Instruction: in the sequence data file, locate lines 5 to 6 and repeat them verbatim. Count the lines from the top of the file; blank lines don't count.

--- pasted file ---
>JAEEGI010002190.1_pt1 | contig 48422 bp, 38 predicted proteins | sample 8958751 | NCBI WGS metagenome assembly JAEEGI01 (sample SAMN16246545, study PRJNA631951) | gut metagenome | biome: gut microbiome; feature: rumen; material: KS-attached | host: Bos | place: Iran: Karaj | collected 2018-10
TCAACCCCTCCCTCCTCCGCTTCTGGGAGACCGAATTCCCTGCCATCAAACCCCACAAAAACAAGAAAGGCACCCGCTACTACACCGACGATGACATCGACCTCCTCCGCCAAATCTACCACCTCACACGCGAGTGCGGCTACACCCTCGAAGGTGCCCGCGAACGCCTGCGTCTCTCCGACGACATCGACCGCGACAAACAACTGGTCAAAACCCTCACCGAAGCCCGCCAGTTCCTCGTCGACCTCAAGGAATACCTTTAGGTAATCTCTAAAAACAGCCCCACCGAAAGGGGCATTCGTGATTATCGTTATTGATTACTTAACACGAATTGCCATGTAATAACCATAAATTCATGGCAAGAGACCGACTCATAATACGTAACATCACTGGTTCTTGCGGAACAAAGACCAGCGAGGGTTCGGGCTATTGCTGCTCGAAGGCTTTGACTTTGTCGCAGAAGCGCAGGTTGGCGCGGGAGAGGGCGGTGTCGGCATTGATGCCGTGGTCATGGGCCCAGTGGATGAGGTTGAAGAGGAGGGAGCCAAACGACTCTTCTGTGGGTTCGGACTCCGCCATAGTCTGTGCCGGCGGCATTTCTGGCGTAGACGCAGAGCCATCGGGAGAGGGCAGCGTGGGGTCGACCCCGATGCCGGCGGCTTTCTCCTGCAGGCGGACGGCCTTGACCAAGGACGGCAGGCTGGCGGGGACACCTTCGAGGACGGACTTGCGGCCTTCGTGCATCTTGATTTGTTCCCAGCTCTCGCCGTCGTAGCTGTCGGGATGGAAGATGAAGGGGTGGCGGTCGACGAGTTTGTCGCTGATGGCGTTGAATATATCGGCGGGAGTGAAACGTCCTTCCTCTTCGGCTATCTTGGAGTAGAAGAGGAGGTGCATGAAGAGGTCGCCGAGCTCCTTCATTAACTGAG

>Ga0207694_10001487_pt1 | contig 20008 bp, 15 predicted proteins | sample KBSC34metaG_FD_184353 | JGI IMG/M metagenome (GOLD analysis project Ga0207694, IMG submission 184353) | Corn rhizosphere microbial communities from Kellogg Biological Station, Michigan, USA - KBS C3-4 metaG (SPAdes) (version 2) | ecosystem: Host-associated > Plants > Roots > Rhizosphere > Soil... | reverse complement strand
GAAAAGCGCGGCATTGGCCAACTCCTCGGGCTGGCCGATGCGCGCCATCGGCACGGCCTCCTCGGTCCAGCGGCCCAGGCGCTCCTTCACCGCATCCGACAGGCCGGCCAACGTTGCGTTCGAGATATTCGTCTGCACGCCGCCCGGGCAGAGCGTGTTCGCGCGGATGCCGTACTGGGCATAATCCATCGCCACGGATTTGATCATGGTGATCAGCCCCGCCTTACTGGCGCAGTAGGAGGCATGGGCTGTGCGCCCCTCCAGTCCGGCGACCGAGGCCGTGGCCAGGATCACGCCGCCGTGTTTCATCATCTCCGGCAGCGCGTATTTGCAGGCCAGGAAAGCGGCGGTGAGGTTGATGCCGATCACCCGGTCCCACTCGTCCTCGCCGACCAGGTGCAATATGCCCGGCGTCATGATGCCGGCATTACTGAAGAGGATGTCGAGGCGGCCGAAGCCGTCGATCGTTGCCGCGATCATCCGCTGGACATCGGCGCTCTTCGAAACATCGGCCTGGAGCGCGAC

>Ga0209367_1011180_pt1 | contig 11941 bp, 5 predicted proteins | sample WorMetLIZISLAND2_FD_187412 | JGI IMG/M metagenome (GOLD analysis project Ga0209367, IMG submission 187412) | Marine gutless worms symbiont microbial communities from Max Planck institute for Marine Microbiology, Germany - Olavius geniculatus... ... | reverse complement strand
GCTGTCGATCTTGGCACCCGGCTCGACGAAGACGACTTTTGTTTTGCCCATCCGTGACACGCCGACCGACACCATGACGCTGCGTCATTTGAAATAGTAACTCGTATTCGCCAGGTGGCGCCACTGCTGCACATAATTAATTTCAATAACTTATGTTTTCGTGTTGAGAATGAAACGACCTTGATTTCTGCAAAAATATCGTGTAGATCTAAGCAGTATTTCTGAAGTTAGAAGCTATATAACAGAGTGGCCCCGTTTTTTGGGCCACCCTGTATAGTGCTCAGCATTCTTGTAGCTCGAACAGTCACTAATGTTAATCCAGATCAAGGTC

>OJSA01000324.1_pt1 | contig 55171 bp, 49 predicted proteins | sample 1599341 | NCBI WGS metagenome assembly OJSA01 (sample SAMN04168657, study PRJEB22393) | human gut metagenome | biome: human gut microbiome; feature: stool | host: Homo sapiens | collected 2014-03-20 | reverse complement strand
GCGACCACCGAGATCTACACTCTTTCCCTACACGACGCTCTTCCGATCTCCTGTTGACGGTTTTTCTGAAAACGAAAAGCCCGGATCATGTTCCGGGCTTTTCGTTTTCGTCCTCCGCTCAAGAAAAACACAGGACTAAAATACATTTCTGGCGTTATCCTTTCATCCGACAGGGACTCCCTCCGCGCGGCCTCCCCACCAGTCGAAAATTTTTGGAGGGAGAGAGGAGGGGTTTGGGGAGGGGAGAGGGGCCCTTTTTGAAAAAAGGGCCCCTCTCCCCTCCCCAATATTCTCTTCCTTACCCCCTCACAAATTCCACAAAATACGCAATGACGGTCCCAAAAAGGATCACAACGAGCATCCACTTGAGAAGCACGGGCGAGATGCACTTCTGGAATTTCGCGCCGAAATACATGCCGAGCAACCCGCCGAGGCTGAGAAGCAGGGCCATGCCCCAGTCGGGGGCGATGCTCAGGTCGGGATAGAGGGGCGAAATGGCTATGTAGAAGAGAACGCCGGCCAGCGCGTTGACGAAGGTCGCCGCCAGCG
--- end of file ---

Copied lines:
>Ga0209367_1011180_pt1 | contig 11941 bp, 5 predicted proteins | sample WorMetLIZISLAND2_FD_187412 | JGI IMG/M metagenome (GOLD analysis project Ga0209367, IMG submission 187412) | Marine gutless worms symbiont microbial communities from Max Planck institute for Marine Microbiology, Germany - Olavius geniculatus... ... | reverse complement strand
GCTGTCGATCTTGGCACCCGGCTCGACGAAGACGACTTTTGTTTTGCCCATCCGTGACACGCCGACCGACACCATGACGCTGCGTCATTTGAAATAGTAACTCGTATTCGCCAGGTGGCGCCACTGCTGCACATAATTAATTTCAATAACTTATGTTTTCGTGTTGAGAATGAAACGACCTTGATTTCTGCAAAAATATCGTGTAGATCTAAGCAGTATTTCTGAAGTTAGAAGCTATATAACAGAGTGGCCCCGTTTTTTGGGCCACCCTGTATAGTGCTCAGCATTCTTGTAGCTCGAACAGTCACTAATGTTAATCCAGATCAAGGTC